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Jhannybean
 one year ago
Calculus 2:
For what values of m do the line \(y=mx\) and the curve \(y=\dfrac{x}{x^2+1}\) enclose a region? Find the area of the region.
Jhannybean
 one year ago
Calculus 2: For what values of m do the line \(y=mx\) and the curve \(y=\dfrac{x}{x^2+1}\) enclose a region? Find the area of the region.

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triciaal
 one year ago
Best ResponseYou've already chosen the best response.0dw:1441257093574:dw

Jhannybean
 one year ago
Best ResponseYou've already chosen the best response.3Sorry, havent posted questions for a long time.

Jhannybean
 one year ago
Best ResponseYou've already chosen the best response.3SoI know you set them equal to eachother. \[mx = \frac{x}{x^2+1}\] Right?

dan815
 one year ago
Best ResponseYou've already chosen the best response.0find asymtotes and turning points of x/x^2+1

triciaal
 one year ago
Best ResponseYou've already chosen the best response.0dw:1441257180743:dw

Jhannybean
 one year ago
Best ResponseYou've already chosen the best response.3And why are we using the derivative here?

ganeshie8
 one year ago
Best ResponseYou've already chosen the best response.2dw:1441257413232:dw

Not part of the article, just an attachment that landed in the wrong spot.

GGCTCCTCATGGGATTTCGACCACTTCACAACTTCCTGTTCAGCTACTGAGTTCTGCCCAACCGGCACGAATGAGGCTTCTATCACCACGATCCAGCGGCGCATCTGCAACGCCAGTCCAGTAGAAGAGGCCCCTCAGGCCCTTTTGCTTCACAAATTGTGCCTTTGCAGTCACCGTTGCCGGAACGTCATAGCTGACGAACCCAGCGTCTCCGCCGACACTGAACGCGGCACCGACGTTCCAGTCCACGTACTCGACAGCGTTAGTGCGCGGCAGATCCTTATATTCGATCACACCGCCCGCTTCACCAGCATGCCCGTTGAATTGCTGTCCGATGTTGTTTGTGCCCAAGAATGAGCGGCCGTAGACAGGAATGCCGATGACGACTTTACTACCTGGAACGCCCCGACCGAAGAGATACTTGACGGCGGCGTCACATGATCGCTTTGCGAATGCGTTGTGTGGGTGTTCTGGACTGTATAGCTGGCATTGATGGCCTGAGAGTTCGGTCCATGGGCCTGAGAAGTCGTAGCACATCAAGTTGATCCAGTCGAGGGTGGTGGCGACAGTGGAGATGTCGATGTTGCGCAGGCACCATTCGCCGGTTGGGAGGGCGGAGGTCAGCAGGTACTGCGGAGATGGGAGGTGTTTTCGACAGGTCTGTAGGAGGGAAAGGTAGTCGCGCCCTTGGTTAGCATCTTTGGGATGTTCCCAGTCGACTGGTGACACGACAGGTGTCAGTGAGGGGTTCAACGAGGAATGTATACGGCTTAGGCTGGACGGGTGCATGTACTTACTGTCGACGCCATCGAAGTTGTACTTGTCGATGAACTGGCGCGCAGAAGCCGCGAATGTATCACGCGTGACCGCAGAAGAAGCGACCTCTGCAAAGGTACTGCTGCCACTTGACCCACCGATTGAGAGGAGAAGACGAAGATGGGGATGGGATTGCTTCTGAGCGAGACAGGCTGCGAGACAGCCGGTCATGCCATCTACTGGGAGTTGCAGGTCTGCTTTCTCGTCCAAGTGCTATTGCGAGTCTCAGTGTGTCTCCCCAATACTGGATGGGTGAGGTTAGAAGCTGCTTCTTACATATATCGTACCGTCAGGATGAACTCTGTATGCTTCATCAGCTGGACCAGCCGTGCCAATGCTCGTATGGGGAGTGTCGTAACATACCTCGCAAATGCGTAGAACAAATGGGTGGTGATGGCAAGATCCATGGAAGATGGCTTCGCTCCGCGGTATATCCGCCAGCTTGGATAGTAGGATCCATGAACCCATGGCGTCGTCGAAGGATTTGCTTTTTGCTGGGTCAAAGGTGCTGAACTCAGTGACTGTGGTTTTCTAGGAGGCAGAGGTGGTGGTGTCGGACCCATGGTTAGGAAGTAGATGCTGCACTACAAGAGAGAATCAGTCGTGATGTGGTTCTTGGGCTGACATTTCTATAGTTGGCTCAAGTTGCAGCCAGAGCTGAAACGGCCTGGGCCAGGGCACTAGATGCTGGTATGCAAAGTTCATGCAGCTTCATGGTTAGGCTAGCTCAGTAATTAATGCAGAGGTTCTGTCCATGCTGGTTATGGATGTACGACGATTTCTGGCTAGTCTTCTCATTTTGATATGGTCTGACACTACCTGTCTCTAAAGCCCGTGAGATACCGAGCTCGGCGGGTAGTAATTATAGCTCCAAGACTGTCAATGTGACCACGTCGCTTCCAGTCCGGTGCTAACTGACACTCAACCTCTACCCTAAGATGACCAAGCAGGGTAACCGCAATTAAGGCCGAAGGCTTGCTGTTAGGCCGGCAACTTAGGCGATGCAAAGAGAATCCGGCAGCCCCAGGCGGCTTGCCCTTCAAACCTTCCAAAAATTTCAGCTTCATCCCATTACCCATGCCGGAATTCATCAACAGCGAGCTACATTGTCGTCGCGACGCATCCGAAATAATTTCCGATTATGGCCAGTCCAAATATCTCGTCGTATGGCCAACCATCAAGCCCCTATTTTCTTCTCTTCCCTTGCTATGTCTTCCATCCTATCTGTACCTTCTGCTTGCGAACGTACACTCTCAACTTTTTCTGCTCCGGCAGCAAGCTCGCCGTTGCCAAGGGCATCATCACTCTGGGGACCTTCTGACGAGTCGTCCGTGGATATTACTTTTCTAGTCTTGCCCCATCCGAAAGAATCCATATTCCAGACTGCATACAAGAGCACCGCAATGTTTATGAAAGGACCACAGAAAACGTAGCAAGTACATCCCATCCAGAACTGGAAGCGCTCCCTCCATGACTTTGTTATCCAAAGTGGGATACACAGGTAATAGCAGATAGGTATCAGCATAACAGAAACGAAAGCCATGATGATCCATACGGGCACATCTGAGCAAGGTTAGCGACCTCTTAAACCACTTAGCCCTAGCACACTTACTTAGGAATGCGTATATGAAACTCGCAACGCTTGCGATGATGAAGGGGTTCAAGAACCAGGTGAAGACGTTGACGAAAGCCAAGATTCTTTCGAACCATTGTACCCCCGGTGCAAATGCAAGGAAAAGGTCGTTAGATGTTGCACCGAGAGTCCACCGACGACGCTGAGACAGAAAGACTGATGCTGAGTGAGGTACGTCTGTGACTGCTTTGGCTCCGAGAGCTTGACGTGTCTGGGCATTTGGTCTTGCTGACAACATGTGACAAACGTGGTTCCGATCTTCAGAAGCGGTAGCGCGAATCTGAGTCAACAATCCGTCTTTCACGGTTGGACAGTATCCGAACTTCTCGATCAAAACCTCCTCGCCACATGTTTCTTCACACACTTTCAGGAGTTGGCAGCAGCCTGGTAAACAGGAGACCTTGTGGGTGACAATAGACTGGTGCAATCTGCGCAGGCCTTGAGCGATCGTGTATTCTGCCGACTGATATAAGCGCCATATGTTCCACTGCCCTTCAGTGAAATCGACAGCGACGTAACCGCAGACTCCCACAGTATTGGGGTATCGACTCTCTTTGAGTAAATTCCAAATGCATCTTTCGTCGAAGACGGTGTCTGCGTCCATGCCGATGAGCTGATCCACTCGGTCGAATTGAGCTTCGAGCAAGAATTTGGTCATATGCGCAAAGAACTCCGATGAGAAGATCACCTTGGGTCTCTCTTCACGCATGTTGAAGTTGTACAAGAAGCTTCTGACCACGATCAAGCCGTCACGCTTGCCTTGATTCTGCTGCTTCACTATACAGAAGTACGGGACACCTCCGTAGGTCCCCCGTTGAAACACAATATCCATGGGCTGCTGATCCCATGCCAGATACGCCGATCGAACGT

ganeshie8
 one year ago
Best ResponseYou've already chosen the best response.2\[mx = \frac{x}{x^2+1}\implies x = 0\lor x = \pm \sqrt{\frac{1}{m}1}\]

Jhannybean
 one year ago
Best ResponseYou've already chosen the best response.3Oh, this gives the points of intersection,I see

ganeshie8
 one year ago
Best ResponseYou've already chosen the best response.2you need at least two points of intersection to get an "enclosed" region

Jhannybean
 one year ago
Best ResponseYou've already chosen the best response.3Someone asked me about this question and I wasnt sure how to explain it to them lol.

ganeshie8
 one year ago
Best ResponseYou've already chosen the best response.2\(x=0\) is always an intersection, no restrictions on this however look at the other intersection, it sure has restrictions because of that square root

Jhannybean
 one year ago